When my sister was in the 6th grade, she entered an essay contest at Hebrew school. The assignment was to write about your Jewish hero. The winner of the contest won a financial prize, had their essay published in the congregation’s newsletter, the Messenger, and had the privilege of reading her essay at a Friday evening Shabbat service. No surprise to me, my sister won the contest. (She's a great writer and you can read her blog here. You will need a box of kleenex.)
I remember sitting in the chapel at a Friday night service listening with a lot of pride as my sister addressed the congregation and shared her words.
When I entered the 6th grade and the essay contest was announced, I, of course, felt compelled to participate.
I chose to write about Moses. Impressed by his enduring faith and obedience (neither of which are strong suits for me) I wrote about how difficult it must have been for Moses to never step foot into the promise land despite all he had overcome to get there.
This week I’ve again been thinking about Moses. Moses may be responsible for the single greatest mic drop in history.
Stay with me.
Remember how Moses returned from Mount Sinai with two huge tablets containing the Ten Commandments? After sealing the Israelites covenant with God, he returns to find his people dancing lasciviously around a golden calf. Committing sin, idolizing materialism. Sounds a lot like a modern reality show.
So what did Moses do? He dropped the mic! Calling on the Israelites to stop worshiping idols, he shattered the commandments from the mountain top.
Lately I have been feeling emboldened. Hell, If Donald Trump can be president, then the sky really is the limit.
My tolerance for intolerance, racism, and passivity is at an all-time low. My belief in myself and my ability to be a change agent is at an all-time high.
That being said, there have been a couple of incidents lately where I felt my voice diminished. I have worked in spaces where a young woman’s voice was not accustomed to being received with the same level of respect and consideration as her male counterparts. We women know this happens all the time. It happened to me recently in a fairly public setting and I’d like to take a few words here to share the incident.
Here’s what happened.
Two weeks ago I attended a Boulder county democratic party coffee event with Nick the Intern. Nick, a 1L at CU Boulder and the very best election watcher in the front range, (that’s Colorado lingo) decided to run for county chair. (spoiler alert, he lost the race but is winning at life).
A sweet older couple organized a coffee at a neighborhood coffee shop for area residents to meet the candidates for office.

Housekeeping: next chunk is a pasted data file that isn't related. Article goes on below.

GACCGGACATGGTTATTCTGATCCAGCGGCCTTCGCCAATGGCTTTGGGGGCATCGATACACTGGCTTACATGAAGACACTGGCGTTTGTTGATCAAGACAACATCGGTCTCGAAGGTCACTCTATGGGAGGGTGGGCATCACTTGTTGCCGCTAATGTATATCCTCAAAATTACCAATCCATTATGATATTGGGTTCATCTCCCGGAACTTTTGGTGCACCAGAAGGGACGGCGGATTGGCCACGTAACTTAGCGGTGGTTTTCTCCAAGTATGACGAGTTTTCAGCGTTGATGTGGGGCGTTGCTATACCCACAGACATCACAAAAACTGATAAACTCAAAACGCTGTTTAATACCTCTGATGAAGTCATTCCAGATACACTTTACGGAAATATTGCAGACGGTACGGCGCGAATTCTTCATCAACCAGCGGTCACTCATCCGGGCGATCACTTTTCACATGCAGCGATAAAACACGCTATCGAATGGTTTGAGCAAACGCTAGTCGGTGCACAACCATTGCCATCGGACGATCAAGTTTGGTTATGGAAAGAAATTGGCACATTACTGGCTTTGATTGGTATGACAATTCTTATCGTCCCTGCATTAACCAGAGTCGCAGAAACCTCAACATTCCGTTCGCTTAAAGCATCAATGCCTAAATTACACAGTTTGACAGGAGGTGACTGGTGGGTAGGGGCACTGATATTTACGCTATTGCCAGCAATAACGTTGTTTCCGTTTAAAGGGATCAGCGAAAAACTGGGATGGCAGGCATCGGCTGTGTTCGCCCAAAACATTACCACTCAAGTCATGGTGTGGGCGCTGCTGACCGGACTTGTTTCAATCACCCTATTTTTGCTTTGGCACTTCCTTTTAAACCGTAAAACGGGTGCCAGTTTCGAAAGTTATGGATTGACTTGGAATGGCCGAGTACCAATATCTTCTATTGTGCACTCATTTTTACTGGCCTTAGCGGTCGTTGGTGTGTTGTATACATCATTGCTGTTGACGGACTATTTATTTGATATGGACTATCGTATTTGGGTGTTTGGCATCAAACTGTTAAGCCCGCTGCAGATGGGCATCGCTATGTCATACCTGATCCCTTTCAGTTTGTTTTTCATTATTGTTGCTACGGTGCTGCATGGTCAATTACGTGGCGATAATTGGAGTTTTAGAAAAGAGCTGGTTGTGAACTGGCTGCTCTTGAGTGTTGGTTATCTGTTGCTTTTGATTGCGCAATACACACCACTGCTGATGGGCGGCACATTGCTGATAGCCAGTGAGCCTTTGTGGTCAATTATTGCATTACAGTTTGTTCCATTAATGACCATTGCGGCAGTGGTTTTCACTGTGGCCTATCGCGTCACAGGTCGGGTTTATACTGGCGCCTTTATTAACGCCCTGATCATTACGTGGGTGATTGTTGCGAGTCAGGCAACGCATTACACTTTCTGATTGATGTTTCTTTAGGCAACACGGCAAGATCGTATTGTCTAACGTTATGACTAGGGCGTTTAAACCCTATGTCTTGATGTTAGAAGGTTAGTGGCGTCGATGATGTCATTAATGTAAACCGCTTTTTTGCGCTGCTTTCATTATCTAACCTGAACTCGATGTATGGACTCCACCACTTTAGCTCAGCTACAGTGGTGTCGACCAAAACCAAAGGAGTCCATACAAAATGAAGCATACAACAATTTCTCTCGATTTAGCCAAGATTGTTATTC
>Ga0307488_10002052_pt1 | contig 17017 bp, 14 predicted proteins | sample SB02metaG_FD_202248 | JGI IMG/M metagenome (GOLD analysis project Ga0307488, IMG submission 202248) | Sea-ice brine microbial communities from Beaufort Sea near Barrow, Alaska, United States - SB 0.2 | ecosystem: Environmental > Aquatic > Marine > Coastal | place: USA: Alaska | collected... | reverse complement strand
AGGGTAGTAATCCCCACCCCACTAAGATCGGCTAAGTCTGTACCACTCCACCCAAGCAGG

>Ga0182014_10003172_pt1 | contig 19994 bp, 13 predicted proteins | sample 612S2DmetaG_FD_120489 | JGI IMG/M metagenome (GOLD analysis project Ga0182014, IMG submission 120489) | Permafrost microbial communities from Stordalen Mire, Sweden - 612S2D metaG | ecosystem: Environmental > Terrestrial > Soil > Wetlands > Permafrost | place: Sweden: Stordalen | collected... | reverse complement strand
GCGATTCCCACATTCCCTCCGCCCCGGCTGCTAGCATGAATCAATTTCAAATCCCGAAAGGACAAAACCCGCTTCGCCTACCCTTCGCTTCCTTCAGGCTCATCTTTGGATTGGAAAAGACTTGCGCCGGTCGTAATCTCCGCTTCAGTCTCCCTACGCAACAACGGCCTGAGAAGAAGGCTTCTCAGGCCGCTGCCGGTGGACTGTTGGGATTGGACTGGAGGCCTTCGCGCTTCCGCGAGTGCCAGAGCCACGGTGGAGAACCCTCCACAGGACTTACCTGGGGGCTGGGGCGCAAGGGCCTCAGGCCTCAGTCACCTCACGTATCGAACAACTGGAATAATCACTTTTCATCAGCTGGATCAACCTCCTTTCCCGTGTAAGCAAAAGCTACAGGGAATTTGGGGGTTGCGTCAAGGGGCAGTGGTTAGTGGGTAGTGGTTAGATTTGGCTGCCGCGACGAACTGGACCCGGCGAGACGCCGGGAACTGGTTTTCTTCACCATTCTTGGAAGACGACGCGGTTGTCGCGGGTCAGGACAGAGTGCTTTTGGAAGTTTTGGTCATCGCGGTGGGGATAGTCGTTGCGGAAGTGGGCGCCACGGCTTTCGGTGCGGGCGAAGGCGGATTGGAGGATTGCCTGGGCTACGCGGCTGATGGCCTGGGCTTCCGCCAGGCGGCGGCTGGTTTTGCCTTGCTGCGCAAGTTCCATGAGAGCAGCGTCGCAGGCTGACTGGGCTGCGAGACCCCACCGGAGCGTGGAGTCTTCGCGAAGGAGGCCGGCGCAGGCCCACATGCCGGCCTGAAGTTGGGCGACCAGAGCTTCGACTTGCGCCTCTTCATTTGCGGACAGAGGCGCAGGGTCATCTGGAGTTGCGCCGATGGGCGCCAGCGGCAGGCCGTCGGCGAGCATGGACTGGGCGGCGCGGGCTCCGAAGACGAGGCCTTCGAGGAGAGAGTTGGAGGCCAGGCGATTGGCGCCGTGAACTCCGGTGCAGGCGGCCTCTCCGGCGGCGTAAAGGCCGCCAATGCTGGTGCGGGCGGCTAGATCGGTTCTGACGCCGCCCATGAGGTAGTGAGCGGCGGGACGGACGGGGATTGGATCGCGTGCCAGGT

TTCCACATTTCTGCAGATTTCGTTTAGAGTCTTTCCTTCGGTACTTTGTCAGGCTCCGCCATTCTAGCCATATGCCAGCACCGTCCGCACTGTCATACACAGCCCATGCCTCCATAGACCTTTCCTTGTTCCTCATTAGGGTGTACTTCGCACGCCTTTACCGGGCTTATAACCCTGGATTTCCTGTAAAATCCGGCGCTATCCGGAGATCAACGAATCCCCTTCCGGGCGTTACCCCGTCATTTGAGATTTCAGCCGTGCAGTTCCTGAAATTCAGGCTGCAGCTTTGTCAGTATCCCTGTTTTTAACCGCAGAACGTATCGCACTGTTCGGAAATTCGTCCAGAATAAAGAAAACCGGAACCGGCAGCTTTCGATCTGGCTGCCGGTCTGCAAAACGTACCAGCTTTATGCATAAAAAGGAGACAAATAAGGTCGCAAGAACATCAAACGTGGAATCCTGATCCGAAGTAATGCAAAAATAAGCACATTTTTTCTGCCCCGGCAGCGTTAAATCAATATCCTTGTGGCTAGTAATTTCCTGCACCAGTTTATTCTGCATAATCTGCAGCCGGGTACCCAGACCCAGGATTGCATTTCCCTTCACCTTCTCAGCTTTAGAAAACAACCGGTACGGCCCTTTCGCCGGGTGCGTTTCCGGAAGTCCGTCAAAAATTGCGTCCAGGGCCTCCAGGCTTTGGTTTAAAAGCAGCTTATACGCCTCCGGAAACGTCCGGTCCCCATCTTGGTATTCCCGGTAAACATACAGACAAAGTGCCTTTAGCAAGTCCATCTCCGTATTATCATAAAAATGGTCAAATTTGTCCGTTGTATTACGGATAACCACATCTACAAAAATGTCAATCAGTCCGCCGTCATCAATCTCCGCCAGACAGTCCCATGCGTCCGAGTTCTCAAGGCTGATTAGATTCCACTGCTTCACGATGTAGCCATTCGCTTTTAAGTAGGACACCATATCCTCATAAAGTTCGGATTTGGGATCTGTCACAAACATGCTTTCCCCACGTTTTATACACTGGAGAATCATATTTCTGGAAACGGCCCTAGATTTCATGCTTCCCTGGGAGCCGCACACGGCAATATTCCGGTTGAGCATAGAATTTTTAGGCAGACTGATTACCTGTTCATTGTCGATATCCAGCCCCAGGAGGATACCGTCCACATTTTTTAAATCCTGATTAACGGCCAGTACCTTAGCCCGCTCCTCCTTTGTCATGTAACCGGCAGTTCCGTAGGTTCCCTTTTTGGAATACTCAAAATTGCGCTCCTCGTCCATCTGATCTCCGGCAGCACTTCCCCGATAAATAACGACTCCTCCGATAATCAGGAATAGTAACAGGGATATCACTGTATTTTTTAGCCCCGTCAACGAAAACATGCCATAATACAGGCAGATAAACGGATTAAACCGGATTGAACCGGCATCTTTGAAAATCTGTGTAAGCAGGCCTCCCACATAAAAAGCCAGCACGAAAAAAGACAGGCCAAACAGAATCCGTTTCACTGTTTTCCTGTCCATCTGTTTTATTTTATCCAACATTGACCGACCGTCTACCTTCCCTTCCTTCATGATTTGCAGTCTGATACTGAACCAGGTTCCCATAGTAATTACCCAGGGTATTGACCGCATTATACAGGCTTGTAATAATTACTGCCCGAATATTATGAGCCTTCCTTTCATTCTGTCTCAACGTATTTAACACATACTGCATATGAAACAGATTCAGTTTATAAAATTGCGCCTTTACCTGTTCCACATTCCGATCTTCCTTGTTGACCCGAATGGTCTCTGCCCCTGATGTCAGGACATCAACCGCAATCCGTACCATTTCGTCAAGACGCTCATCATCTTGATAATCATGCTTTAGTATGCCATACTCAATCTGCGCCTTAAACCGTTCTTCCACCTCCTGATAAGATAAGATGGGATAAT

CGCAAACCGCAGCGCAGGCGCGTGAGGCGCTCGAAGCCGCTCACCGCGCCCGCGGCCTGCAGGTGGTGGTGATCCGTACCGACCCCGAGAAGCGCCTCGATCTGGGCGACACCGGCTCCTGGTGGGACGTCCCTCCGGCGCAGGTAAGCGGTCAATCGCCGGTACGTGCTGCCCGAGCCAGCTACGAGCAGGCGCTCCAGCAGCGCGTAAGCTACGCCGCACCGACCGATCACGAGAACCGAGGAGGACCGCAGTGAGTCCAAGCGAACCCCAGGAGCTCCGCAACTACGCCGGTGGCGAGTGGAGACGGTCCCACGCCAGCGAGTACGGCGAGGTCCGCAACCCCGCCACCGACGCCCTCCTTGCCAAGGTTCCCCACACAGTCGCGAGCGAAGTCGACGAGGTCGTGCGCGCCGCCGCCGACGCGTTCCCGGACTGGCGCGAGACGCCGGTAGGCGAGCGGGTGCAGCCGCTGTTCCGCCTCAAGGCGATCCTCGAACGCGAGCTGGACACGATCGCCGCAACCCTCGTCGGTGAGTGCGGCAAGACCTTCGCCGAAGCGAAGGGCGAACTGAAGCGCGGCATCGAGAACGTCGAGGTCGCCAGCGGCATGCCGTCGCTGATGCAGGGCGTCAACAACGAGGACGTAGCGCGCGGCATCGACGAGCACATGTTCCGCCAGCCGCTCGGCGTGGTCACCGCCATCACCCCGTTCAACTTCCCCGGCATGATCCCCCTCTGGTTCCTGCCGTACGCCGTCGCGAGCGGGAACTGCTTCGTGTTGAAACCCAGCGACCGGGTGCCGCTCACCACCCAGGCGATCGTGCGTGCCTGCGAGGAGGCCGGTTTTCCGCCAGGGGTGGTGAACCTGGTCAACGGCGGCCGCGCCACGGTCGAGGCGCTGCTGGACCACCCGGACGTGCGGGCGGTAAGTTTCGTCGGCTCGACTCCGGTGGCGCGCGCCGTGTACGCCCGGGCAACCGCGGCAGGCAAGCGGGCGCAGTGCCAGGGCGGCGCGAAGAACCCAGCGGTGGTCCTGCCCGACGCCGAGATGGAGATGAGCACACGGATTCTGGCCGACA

It was the Saturday just after the Administration issued its unconstitutional and discriminatory travel ban. I had spent the last 2 days watching as chaos broke out in airports across the world. Worrying about how fearful our immigrant neighbors must be feeling. Heartened by leadership of local elected officials standing up for their community and their values. And struck by how critical local government has become in protecting its citizens from massive federal overreach.
Sitting in the back of the room listening to the candidates and pondering all of this, I raised my hand.
“As chair, do you believe it is the party’s role to encourage your local elected officials to speak out in critical times like now when American values are under siege? And do you believe that Boulder should be a sanctuary city? “
Much to my shock and discomfort, a white-haired man sitting behind me interrupted and sternly admonished me asserting that my question was improper.
“Pardon me, sir?”
He explained to the room full of people that it is not the role of the chair to make this call but rather the executive council as a whole weighs in on such matters. Therefore, my question was improper and should not be answered.
“OK,” I said. “ Let me rephrase. Would you be inclined to encourage the executive committee to urge local elected officials to speak out?”
Again, he attempted to cut me off and drown out my voice. Again. And. Again. Making the same point.
I stood my ground and asserted that my question is worthy of an answer.
Each candidate kindly proceeded to address my question despite being told by the man that the question should not be answered.
At the end of the event the gentleman approached me. He, again, reiterated his point. Mansplaining the exact same argument he had made earlier.
Meanwhile, two young men I did not know walked over to us. They confronted the white haired man; affirming my right to ask the question and validating my feelings. I am grateful for this reminder of how supportive it feels when strangers act as allies.
I do not tell this story to vent. Or to make a bigger deal out of a fairly minor situation. And I certainly don’t share this to demonize one man. I share for illustrative purposes. Women know how innocuous these moments can appear. That the intent is to diminish you.
Talked down. Talked over. Not heard.
Would this gentleman have spoken in such a disrespectful manner to another man? My sense is no.
Today, I say no mas. No thank you. Sure, we aren’t Moses calling on an entire civilization of people to check themselves. But we can each partake in a mic drop. All it takes: the words, a megaphone (not literally) and the courage to speak.
If you’ve stuck with me to the end of this piece maybe you are wondering if I pulled off a win in the essay contest. I am happy to report that I did bring home the first place prize. But I don’t remember it feeling nearly as special as it did when I witnessed my big sister taking the mic.